If a CBD ‘product’ contained any controlled cannabinoids, unintentionally or otherwise (e.g. THC or THC-V), then it is highly likely that the product would be controlled. It is our understanding that it is very difficult to isolate pure CBD, and in our experience many products in fact do not fully disclose their contents or provide a full spectrum analysis at an appropriate level of sensitivity to accurately and consistently determine their true content or control status.

It follows that if a CBD product also contained THC (or other controlled compound) then, in principle, a ‘criminal conduct’ and ‘criminal property’ issue could arise under Part 7 POCA. At its simplest, any return on the sale of a product which contained an identifiable controlled substance would fall to be considered property obtained in connection with criminal conduct ie., supply of a controlled substance assuming no Home Office permission had been given. In the context of evaluating CBD-related investment opportunities, it will be vital to understand the detail of the product and whether it solely contains CBD or other substances which are illegal under UK law. If they do contain such substances, it will then be important to know the amount. Whether or not a drug offence is made out can depend on a substance’s quantifiability.

In the light of the above, the position where CBD contains a small amount of THC arises for consideration. Contrary to some information the public domain, nothing in the Home Office’s factsheet on cannabis-related products or any other current guidance says that it is permissible for CBD products in the UK or CBD imported into the UK to contain 0.2% THC. Indeed, the Factsheet states, the “0.2% reference is used solely to identify varieties which may potentially be cultivated, within the scope of this policy…”. Accordingly, the limit only relates to plant cultivation. The confusion has attracted the attention of the Royal Pharmaceutical Society, the body responsible for supporting the pharmacy profession in the UK, which is concerned about products on the market in the UK sold through pharmacies which disclose that they contain minute amounts of THC. Very recently, it called on the Home Office to clarify the position in relation to CBD oils as the 0.2% limit in the Home Office factsheet applies to plant matter only suggesting that CBD oil even with small amounts of THC would appear to be illegal. [2]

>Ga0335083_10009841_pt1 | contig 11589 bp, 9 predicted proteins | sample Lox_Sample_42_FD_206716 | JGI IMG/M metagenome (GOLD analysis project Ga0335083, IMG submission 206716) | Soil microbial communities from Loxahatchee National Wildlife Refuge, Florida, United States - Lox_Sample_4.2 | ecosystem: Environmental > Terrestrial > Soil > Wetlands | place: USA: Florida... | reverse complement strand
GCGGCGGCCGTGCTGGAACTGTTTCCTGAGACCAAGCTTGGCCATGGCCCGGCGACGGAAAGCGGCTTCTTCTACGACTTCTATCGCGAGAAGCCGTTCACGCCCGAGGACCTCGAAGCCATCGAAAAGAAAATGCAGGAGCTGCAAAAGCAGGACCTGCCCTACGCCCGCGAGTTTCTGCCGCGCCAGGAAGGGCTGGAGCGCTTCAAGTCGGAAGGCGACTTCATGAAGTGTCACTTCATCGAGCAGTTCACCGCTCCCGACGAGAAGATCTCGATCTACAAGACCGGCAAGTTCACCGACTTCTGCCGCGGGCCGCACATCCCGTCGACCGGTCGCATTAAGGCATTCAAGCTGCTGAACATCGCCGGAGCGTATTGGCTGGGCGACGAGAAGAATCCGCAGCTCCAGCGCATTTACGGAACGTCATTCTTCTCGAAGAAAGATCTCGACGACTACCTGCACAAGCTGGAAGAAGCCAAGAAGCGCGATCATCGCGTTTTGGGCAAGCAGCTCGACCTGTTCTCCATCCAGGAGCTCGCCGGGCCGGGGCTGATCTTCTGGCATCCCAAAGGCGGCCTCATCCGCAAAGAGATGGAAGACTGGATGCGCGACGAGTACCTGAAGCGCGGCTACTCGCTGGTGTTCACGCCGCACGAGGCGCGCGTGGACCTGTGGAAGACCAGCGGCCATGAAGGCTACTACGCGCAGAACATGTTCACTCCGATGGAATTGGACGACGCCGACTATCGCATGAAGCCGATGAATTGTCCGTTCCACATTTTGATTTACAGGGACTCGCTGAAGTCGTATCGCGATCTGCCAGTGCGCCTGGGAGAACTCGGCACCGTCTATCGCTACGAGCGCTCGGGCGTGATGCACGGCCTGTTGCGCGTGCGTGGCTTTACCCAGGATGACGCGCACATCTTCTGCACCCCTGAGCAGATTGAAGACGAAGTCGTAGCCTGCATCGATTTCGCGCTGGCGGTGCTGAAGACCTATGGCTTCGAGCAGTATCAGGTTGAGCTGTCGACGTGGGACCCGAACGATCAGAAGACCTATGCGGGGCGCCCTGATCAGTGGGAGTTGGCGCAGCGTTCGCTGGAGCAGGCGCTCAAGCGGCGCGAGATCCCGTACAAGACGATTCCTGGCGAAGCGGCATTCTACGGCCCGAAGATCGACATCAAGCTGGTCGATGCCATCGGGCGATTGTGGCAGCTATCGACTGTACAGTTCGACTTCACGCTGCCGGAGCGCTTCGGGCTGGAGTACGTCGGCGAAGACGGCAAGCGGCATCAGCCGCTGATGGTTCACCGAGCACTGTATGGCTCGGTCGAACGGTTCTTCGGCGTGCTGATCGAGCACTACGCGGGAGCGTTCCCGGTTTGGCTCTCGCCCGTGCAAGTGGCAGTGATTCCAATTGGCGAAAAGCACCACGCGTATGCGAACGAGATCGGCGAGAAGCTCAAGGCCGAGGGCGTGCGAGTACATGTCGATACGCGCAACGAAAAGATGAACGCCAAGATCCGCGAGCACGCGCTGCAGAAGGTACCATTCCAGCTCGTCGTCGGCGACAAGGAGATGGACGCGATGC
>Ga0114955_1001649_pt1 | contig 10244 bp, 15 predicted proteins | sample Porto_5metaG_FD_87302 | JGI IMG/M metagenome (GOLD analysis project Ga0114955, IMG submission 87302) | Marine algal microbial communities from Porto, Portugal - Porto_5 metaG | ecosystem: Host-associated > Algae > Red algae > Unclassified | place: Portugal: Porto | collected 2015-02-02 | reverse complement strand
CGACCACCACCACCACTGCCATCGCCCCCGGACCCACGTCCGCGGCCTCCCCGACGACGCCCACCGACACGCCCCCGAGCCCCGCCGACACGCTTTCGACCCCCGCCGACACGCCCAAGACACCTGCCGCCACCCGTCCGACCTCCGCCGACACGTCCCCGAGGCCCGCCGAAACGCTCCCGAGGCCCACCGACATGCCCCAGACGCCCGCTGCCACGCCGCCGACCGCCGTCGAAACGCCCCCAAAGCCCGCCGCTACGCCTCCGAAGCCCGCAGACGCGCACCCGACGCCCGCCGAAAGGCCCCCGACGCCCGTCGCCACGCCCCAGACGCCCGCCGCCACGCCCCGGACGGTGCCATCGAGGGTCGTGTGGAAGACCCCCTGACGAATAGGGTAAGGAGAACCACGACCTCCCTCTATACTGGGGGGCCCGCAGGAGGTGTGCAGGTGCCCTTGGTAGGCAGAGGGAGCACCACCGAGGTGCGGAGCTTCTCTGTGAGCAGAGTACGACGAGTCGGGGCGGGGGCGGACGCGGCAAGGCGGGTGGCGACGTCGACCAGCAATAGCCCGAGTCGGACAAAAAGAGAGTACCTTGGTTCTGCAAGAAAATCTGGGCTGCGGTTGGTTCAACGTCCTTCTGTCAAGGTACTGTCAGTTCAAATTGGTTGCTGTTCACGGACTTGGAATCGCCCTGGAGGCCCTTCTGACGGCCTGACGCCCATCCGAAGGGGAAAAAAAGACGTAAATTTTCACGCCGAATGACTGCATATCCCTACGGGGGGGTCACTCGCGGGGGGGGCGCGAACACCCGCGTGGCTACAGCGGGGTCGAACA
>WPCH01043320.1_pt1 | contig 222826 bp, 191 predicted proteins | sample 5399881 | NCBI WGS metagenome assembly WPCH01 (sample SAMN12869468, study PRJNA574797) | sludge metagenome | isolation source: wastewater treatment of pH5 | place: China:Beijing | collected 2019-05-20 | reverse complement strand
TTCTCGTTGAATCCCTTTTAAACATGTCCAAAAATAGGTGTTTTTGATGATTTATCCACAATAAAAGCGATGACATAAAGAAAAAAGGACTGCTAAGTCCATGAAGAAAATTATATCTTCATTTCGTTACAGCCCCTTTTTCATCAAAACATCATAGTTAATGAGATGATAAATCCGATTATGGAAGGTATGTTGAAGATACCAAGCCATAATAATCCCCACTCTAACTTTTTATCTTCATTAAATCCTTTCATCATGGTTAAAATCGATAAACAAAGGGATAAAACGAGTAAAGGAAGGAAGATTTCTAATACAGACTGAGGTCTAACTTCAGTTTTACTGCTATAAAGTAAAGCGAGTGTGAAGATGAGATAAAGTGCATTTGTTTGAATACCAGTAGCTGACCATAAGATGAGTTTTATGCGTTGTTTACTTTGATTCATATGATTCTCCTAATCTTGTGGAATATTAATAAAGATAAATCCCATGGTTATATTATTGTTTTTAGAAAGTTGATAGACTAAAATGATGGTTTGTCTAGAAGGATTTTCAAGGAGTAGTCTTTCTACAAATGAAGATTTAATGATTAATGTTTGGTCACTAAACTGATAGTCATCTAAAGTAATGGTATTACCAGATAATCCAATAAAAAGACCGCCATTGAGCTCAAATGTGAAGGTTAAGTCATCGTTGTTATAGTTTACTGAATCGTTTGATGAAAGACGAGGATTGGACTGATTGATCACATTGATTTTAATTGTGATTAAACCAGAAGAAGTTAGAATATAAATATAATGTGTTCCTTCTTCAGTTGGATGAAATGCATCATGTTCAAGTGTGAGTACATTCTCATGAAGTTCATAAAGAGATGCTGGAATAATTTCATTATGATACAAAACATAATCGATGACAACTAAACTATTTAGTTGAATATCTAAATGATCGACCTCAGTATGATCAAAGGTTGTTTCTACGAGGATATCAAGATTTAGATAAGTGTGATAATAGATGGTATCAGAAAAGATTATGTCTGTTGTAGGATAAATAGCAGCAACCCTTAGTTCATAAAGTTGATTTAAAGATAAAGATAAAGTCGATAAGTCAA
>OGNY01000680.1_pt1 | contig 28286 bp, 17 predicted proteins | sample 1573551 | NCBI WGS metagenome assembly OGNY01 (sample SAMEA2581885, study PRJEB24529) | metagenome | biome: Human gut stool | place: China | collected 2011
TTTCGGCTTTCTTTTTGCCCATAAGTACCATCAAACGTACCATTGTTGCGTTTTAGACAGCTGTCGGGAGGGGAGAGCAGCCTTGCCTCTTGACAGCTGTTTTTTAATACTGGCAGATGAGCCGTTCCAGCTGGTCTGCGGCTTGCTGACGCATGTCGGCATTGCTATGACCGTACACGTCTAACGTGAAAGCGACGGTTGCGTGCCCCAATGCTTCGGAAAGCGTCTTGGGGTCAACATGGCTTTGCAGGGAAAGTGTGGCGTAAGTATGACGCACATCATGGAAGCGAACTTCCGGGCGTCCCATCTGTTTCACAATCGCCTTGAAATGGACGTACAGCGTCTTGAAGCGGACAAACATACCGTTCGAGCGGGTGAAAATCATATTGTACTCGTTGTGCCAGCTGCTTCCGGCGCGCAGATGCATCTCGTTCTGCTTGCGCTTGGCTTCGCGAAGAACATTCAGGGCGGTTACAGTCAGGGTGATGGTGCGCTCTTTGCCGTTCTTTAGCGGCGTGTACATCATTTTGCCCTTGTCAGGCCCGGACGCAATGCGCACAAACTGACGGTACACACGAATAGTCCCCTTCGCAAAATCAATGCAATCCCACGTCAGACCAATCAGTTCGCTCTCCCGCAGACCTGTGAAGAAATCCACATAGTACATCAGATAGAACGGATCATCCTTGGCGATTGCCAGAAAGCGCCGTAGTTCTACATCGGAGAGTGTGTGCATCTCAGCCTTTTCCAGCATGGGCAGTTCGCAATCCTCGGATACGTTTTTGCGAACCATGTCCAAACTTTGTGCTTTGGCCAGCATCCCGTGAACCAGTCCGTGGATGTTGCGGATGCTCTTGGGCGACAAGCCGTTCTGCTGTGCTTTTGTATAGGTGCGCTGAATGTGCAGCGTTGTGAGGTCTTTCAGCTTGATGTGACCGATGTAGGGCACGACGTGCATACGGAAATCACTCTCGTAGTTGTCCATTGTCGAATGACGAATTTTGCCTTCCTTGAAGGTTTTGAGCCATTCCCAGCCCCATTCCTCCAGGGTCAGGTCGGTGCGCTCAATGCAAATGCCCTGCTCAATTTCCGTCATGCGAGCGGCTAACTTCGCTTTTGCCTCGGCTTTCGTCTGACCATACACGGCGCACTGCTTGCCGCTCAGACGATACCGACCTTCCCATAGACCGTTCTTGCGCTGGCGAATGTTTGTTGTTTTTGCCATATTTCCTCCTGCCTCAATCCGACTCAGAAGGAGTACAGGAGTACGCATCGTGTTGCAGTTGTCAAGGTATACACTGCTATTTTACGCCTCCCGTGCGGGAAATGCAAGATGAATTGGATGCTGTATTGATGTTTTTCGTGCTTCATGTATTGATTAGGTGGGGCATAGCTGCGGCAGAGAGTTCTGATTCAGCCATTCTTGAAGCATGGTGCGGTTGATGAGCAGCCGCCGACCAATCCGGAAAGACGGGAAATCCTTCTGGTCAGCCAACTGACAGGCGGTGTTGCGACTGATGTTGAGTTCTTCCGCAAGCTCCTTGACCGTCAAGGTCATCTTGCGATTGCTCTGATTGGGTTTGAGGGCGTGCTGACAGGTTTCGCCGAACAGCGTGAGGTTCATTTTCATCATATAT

As yet, the Home Office has not revised its factsheet or issued any further guidance. In the absence of clarification, where CBD is mixed with a controlled substance and supplied or imported into the UK issues of ‘criminal conduct’ and consequently, ‘criminal property’ can arise. As such, investors eyeing opportunities that appear to squarely fall in to the CBD as opposed to recreational cannabis category would be wise not to overlook the potential impact of POCA.

[1] Proceeds of Crime Act 2002 (Money Laundering Exceptions to Overseas Conduct Defence) Order 2006.

[2] See ‘RPS asks for guidance on THC levels in cannabidiol oil’ at (accessed 8 August 2019) and ‘UK Body Calls for Clear Guidance on THC Levels in CBD Oils’ at (accessed 9 August 2019).